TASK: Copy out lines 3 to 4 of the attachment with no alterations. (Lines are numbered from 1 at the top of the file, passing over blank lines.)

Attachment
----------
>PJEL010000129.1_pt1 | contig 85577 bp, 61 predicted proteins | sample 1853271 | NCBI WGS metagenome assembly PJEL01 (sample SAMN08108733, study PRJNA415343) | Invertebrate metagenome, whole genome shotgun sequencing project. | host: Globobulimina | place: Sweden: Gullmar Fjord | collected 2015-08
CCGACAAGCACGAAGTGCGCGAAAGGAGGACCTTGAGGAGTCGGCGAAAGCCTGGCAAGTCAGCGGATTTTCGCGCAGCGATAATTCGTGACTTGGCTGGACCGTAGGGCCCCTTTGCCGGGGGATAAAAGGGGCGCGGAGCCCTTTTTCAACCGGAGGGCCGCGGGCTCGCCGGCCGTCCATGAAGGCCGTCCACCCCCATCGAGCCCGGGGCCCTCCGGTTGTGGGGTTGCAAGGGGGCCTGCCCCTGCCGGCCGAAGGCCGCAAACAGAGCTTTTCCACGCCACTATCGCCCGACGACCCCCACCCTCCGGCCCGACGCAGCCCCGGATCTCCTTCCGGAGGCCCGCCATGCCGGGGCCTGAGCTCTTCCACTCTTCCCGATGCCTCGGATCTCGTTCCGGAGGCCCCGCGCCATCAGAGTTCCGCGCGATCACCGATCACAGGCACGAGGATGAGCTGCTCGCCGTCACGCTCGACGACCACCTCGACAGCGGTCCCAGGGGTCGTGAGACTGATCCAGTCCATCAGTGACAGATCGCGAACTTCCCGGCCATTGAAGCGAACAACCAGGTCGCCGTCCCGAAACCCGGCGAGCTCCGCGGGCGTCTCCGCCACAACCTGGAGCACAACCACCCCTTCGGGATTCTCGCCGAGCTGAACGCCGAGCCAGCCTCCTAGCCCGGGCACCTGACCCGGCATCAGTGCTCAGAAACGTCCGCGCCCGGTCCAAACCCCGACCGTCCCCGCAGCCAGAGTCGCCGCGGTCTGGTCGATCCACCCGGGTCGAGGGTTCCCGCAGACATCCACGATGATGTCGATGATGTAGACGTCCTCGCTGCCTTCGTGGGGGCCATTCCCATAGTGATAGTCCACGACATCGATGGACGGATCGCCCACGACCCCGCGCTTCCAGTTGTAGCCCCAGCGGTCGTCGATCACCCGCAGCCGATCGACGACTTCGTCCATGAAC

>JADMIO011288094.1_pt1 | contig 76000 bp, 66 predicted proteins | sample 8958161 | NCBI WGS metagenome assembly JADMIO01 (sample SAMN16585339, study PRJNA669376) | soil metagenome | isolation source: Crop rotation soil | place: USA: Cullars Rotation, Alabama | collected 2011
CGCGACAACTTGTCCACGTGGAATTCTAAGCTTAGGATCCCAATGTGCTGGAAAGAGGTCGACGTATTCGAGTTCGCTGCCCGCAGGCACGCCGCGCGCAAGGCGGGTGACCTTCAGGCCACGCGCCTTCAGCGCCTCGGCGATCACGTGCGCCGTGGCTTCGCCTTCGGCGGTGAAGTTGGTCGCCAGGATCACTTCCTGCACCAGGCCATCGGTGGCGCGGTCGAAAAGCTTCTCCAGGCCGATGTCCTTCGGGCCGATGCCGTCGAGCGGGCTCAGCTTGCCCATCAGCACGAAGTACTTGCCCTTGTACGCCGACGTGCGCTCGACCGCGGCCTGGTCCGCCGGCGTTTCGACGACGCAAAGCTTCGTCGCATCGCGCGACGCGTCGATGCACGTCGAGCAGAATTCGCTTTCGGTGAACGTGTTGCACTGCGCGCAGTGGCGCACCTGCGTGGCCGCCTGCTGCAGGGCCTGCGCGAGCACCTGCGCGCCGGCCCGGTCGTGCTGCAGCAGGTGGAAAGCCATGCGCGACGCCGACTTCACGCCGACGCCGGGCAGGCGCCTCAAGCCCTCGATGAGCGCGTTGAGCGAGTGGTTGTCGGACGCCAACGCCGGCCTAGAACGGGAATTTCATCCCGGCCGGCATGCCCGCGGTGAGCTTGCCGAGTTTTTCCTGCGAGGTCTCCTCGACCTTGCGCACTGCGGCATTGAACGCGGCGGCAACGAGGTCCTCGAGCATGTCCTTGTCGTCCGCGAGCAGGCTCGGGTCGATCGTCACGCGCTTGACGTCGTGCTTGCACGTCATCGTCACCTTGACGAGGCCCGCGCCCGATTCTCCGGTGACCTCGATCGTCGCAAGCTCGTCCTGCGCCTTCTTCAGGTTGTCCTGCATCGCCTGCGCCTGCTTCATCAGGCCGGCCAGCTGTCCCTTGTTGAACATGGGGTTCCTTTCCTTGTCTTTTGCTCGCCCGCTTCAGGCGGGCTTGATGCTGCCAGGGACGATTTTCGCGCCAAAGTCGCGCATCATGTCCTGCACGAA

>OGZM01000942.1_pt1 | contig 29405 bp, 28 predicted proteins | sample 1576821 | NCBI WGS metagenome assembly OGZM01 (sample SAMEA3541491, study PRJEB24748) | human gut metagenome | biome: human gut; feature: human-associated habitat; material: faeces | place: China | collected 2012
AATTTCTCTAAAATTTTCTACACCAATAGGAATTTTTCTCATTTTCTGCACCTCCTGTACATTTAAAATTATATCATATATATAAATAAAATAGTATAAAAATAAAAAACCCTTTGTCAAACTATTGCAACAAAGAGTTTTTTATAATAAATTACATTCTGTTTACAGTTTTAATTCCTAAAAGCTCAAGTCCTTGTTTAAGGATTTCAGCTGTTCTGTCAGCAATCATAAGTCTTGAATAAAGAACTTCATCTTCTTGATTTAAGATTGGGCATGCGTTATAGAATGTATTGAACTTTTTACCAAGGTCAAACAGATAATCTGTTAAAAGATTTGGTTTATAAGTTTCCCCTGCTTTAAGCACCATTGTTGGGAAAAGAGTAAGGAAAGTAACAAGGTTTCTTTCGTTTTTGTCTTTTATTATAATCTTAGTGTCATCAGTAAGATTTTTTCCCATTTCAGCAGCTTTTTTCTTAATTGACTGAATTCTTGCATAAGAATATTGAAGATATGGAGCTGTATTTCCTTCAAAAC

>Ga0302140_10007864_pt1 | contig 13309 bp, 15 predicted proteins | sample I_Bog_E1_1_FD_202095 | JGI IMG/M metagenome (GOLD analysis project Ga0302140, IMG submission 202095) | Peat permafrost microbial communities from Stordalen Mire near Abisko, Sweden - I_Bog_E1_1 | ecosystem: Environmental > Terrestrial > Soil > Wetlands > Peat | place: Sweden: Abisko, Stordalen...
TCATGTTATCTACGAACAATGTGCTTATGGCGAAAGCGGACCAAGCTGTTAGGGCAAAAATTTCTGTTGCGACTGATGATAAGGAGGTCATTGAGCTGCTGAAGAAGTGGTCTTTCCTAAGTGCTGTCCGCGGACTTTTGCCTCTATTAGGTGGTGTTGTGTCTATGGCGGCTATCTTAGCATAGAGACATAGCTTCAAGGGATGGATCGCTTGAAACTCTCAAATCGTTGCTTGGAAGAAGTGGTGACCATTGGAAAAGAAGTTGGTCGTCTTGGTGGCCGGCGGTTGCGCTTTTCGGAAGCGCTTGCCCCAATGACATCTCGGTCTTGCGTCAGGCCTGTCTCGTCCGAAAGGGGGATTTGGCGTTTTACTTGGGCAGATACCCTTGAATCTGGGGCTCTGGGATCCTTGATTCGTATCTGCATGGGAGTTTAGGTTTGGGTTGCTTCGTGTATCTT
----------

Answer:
>JADMIO011288094.1_pt1 | contig 76000 bp, 66 predicted proteins | sample 8958161 | NCBI WGS metagenome assembly JADMIO01 (sample SAMN16585339, study PRJNA669376) | soil metagenome | isolation source: Crop rotation soil | place: USA: Cullars Rotation, Alabama | collected 2011
CGCGACAACTTGTCCACGTGGAATTCTAAGCTTAGGATCCCAATGTGCTGGAAAGAGGTCGACGTATTCGAGTTCGCTGCCCGCAGGCACGCCGCGCGCAAGGCGGGTGACCTTCAGGCCACGCGCCTTCAGCGCCTCGGCGATCACGTGCGCCGTGGCTTCGCCTTCGGCGGTGAAGTTGGTCGCCAGGATCACTTCCTGCACCAGGCCATCGGTGGCGCGGTCGAAAAGCTTCTCCAGGCCGATGTCCTTCGGGCCGATGCCGTCGAGCGGGCTCAGCTTGCCCATCAGCACGAAGTACTTGCCCTTGTACGCCGACGTGCGCTCGACCGCGGCCTGGTCCGCCGGCGTTTCGACGACGCAAAGCTTCGTCGCATCGCGCGACGCGTCGATGCACGTCGAGCAGAATTCGCTTTCGGTGAACGTGTTGCACTGCGCGCAGTGGCGCACCTGCGTGGCCGCCTGCTGCAGGGCCTGCGCGAGCACCTGCGCGCCGGCCCGGTCGTGCTGCAGCAGGTGGAAAGCCATGCGCGACGCCGACTTCACGCCGACGCCGGGCAGGCGCCTCAAGCCCTCGATGAGCGCGTTGAGCGAGTGGTTGTCGGACGCCAACGCCGGCCTAGAACGGGAATTTCATCCCGGCCGGCATGCCCGCGGTGAGCTTGCCGAGTTTTTCCTGCGAGGTCTCCTCGACCTTGCGCACTGCGGCATTGAACGCGGCGGCAACGAGGTCCTCGAGCATGTCCTTGTCGTCCGCGAGCAGGCTCGGGTCGATCGTCACGCGCTTGACGTCGTGCTTGCACGTCATCGTCACCTTGACGAGGCCCGCGCCCGATTCTCCGGTGACCTCGATCGTCGCAAGCTCGTCCTGCGCCTTCTTCAGGTTGTCCTGCATCGCCTGCGCCTGCTTCATCAGGCCGGCCAGCTGTCCCTTGTTGAACATGGGGTTCCTTTCCTTGTCTTTTGCTCGCCCGCTTCAGGCGGGCTTGATGCTGCCAGGGACGATTTTCGCGCCAAAGTCGCGCATCATGTCCTGCACGAA